The potential for water infiltration is — and has been — a constant concern for those of us in the construction industry. As we know, water often presents itself in three forms: ice, liquid and vapor. In all its forms, water presents a challenge to wood construction. Generally speaking, and for a variety of reasons, wood members in the presence of moisture tend to deteriorate. This deterioration is a relatively slow process that typically takes several years — several wet cycles — to have a significant impact upon the structural integrity of the wood member. A great deal has been written about this subject and there is no need to go into detail about it here. Suffice it to say that the building code is well versed on this subject.

The common practice is to provide a moisture barrier to prevent water infiltration. Product manufacturers have developed and marketed many viable options to address this problem. The key to developing the building envelope is employing such manufactured products in such a manner that they work in concert to create an impenetrable barrier to moisture. The inspector should therefore be looking for evidence that the building envelope had been compromised.

The inspector should be familiar with various wood preservative treatments that are commonly employed. These treatments are most often employed when the structural wood members are exposed to the elements: infestation, sun, wind and rain. Wood preservative treatments are generally employed to prevent, or slow, the eventual progress of deterioration. There are also various types of wood often employed with exposed wood construction, such as cedar, redwood and a type of wood commonly referred to as ironwood. These are wood species that are naturally resistant to deterioration due to infestation.

Outrigger versus Cantilever

The inspector should also be aware of the type of structural design employed to construct the balconies. Extending the length of a beam by attaching another beam along each side is a common method of providing balcony support. Another method is to extend the balcony joists themselves so that each joist carries its respective load directly back to the main structure. The first method thus described is often referred to as the “outrigger” method because it resembles an outrigger canoe. This method provides support in a manner that is less redundant than the other method described. In terms of life safety — which is the lifeblood of the building code — redundancy is a critical issue. Generally speaking, a less redundant structural system poses greater risk.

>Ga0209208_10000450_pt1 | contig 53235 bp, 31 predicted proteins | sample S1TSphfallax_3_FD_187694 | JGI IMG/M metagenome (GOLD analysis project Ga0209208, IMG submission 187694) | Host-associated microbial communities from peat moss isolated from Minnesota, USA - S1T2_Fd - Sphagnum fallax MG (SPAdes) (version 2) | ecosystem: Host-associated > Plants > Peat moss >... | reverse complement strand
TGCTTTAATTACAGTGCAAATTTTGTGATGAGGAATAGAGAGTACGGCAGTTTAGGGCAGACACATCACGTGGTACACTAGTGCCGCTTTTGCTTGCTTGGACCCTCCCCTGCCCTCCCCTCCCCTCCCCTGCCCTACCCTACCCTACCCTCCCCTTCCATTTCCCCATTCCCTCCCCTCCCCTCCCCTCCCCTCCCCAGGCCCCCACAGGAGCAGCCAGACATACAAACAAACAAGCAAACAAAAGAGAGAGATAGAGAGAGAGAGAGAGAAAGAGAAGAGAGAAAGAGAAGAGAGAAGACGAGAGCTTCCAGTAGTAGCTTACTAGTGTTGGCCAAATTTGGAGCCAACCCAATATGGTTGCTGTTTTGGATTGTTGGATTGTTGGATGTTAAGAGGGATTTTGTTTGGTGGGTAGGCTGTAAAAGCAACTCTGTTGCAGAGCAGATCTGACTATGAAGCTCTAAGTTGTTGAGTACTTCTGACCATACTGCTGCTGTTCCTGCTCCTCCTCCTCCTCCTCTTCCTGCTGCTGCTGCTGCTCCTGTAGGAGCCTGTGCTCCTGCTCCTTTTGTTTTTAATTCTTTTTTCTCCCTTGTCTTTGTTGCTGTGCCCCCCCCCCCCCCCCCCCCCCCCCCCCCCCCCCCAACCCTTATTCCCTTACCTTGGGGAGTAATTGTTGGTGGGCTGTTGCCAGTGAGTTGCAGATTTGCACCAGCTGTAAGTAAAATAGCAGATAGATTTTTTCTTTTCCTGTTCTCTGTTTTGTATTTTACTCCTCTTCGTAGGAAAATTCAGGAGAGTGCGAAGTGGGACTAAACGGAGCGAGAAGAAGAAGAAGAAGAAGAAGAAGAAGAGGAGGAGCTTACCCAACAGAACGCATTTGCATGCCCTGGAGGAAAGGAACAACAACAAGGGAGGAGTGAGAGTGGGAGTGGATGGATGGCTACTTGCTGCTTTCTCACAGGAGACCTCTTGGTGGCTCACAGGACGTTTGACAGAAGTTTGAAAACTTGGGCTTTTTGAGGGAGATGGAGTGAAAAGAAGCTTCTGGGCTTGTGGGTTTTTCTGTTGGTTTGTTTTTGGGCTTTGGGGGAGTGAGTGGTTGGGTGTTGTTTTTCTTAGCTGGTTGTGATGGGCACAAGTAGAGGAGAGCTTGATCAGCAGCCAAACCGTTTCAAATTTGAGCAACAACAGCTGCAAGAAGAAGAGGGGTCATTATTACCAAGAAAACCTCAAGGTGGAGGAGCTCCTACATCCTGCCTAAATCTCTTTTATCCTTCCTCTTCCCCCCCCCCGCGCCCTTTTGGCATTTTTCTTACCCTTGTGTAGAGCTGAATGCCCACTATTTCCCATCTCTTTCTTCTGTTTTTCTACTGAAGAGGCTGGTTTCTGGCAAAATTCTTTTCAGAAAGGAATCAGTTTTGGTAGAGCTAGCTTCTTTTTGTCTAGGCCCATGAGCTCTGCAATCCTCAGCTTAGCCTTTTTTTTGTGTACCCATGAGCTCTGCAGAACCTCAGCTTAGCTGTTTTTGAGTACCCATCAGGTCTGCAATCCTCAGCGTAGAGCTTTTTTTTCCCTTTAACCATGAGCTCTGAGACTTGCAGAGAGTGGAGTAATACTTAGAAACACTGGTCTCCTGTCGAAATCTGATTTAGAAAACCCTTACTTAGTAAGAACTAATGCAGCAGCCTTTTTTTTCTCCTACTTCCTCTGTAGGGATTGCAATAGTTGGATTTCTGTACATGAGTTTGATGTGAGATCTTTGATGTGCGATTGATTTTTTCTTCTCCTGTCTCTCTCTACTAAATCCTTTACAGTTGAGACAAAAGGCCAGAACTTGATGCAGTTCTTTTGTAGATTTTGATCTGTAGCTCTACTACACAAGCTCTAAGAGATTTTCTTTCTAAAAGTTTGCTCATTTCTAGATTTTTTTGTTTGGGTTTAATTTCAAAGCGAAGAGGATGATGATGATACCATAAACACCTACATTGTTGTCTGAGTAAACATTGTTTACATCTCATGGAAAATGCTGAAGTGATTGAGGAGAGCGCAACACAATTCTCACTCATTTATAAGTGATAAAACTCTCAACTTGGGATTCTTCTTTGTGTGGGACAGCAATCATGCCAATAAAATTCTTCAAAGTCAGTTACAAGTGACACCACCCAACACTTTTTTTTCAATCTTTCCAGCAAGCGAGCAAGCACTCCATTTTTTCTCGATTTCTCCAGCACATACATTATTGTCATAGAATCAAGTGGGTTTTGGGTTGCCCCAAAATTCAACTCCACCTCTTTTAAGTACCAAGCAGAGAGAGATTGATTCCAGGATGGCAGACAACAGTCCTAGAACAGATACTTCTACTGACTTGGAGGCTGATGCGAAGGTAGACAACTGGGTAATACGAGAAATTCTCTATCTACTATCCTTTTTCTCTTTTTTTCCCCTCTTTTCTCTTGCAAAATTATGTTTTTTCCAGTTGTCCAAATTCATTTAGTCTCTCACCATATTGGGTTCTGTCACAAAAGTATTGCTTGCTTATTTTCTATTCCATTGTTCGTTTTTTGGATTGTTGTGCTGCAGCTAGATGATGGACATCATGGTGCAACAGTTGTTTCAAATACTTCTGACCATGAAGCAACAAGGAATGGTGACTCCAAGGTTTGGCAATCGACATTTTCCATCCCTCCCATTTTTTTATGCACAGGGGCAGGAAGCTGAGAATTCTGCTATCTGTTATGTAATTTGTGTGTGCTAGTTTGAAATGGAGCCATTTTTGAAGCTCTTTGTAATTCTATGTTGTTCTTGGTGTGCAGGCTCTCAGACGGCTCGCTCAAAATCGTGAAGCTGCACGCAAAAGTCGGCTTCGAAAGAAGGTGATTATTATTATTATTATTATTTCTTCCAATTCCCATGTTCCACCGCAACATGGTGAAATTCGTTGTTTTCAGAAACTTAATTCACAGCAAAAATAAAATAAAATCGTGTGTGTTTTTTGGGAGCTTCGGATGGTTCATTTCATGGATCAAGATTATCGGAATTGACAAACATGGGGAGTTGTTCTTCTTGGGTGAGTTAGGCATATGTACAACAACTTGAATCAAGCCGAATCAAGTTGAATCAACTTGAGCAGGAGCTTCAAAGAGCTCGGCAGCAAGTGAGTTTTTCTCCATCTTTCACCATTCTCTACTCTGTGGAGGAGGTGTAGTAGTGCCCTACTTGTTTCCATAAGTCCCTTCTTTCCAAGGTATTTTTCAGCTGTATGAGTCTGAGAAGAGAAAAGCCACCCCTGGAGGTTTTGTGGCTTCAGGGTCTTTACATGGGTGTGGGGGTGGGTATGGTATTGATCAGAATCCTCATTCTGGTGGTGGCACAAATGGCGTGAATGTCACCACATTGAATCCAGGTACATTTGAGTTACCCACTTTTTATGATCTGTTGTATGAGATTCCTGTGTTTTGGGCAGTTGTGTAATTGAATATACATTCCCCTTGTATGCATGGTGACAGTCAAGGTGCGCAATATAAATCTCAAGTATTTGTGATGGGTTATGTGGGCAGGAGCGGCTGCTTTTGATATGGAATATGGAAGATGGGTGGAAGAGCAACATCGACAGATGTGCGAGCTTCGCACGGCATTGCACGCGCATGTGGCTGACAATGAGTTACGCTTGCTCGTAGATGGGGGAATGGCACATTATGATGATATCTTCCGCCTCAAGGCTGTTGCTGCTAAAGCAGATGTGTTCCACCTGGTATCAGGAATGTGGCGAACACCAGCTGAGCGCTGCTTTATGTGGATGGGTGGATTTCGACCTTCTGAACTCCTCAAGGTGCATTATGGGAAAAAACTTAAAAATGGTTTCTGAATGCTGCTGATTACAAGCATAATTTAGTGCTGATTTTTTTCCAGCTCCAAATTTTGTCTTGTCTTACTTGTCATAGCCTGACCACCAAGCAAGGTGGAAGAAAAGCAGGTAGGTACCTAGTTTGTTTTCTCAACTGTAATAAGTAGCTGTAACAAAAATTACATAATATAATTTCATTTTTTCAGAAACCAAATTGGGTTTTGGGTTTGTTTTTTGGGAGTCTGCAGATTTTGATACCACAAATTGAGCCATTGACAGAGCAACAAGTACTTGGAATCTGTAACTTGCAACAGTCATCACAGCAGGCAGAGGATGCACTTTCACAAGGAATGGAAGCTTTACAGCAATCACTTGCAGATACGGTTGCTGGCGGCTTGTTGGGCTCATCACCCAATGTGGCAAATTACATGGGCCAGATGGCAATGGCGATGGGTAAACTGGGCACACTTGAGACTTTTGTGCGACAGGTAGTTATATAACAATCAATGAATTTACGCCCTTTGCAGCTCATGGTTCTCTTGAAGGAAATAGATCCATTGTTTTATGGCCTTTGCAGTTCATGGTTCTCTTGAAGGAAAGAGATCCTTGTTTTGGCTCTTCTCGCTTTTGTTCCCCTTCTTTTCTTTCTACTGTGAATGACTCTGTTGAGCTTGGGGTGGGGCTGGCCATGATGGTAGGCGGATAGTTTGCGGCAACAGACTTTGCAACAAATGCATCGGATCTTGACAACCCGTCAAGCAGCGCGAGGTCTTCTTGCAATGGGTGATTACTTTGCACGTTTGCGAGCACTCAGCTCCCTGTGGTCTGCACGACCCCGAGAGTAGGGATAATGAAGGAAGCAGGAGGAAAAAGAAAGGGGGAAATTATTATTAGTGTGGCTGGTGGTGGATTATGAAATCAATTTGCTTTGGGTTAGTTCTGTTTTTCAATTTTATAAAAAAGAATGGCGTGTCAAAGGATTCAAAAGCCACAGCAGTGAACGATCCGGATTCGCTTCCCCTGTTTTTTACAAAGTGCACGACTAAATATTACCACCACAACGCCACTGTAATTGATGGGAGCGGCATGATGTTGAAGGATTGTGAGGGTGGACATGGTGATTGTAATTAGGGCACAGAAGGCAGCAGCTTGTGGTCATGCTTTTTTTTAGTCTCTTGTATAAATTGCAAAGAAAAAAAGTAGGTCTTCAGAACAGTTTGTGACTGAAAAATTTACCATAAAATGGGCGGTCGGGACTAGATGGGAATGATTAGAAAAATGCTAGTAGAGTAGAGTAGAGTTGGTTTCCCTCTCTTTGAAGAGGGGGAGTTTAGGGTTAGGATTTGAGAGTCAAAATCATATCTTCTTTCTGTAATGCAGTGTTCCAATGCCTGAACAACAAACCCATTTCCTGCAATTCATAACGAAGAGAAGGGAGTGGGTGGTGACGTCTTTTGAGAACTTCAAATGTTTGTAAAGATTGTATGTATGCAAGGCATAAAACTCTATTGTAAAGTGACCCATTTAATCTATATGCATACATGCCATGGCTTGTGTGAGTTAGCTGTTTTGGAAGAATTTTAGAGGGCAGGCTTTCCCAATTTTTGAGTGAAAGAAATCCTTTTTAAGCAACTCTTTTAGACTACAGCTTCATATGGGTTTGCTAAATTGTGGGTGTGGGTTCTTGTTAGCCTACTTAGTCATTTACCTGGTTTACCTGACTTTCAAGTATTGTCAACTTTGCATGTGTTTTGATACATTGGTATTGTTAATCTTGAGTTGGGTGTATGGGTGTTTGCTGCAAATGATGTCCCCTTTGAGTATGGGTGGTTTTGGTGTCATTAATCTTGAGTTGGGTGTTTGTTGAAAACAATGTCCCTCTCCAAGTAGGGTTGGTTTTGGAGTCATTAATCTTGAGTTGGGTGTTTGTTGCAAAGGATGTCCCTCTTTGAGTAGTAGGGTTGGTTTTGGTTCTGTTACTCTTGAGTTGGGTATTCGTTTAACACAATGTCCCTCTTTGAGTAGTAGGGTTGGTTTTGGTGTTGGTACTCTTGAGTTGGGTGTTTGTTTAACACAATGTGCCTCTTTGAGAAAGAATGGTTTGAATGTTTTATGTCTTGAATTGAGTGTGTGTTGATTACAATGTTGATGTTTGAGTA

An inspection of the drawings of the building on show that this balcony used a cantilever system.

Wood Not Always Inappropriate

That being said, there should be no reason to consider an outrigger system to be inappropriate — or even the general use of wood in balcony construction to be inappropriate — if properly detailed and constructed. Furthermore, I do not wish to imply that faulty detailing or construction in this case caused damage. I merely wish to point out that the failure of one outrigger beam would cause collapse of the entire balcony whereas failure of one cantilevered joist would not necessarily cause collapse of the entire balcony.

Armed with this knowledge, the inspector should pay particular attention to the present condition of the outrigger beams that support the balconies. If there is any doubt as to the possibility of water infiltration to these outrigger beams, further investigation, by non-destructive means (as discussed earlier), should then be conducted. The inspector must either be completely satisfied that the member has not been compromised, or he or she must require replacement of the member.

Indeed, the structural engineering community should have had the foresight to address this issue before lives had been lost. However, with this issue laid before us, we cannot ignore its importance. My hope is that appropriate action is taken in response to this tragedy.

The Author

Richard Flower, P.E., is a LEED Green Associate with 27 years of experience as a civil engineer focused on structural engineering. He is currently a senior structural engineer with Complere Engineering. He is well versed in the structural engineering of wood, concrete, steel and masonry structures. Flower was an independent structural consultant for residential construction in Los Angeles and Ventura counties, and was involved with the investigation of structural damage as a result of the 1994 Northridge earthquake in Los Angeles. He has a BS in architectural engineering from California Polytechnic State University.